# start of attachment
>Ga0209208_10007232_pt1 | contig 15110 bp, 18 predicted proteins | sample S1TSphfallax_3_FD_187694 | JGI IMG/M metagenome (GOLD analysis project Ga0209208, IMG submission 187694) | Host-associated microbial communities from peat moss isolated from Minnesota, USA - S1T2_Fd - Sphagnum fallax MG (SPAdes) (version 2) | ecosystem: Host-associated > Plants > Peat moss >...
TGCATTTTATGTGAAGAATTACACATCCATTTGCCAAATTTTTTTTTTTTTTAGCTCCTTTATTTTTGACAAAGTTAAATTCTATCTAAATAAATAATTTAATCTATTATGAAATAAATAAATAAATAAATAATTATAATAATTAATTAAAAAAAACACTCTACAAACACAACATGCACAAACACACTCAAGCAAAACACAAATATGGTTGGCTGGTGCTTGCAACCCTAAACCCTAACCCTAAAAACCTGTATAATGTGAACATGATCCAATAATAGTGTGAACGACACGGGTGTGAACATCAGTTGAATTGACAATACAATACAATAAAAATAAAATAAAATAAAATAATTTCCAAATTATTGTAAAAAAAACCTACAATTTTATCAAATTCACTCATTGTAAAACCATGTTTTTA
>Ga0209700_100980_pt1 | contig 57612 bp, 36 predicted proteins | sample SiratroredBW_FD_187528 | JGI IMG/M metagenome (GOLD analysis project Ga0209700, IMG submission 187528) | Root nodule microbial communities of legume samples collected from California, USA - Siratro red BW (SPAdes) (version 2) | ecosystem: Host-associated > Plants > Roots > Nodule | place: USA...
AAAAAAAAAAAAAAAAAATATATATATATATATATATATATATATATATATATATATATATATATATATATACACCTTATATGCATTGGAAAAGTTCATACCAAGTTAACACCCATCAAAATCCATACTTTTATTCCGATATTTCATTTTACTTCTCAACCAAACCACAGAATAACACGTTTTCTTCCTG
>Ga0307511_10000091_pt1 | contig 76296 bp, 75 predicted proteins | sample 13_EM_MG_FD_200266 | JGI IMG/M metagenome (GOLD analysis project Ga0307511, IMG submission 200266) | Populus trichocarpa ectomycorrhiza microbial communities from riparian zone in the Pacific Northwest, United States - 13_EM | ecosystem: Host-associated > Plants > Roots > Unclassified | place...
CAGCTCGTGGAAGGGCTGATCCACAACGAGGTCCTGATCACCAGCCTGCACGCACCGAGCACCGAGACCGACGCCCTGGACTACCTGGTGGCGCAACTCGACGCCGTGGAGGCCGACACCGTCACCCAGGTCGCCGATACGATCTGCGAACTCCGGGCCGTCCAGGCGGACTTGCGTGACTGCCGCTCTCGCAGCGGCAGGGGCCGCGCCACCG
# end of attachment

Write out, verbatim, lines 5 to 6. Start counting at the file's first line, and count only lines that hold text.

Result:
>Ga0307511_10000091_pt1 | contig 76296 bp, 75 predicted proteins | sample 13_EM_MG_FD_200266 | JGI IMG/M metagenome (GOLD analysis project Ga0307511, IMG submission 200266) | Populus trichocarpa ectomycorrhiza microbial communities from riparian zone in the Pacific Northwest, United States - 13_EM | ecosystem: Host-associated > Plants > Roots > Unclassified | place...
CAGCTCGTGGAAGGGCTGATCCACAACGAGGTCCTGATCACCAGCCTGCACGCACCGAGCACCGAGACCGACGCCCTGGACTACCTGGTGGCGCAACTCGACGCCGTGGAGGCCGACACCGTCACCCAGGTCGCCGATACGATCTGCGAACTCCGGGCCGTCCAGGCGGACTTGCGTGACTGCCGCTCTCGCAGCGGCAGGGGCCGCGCCACCG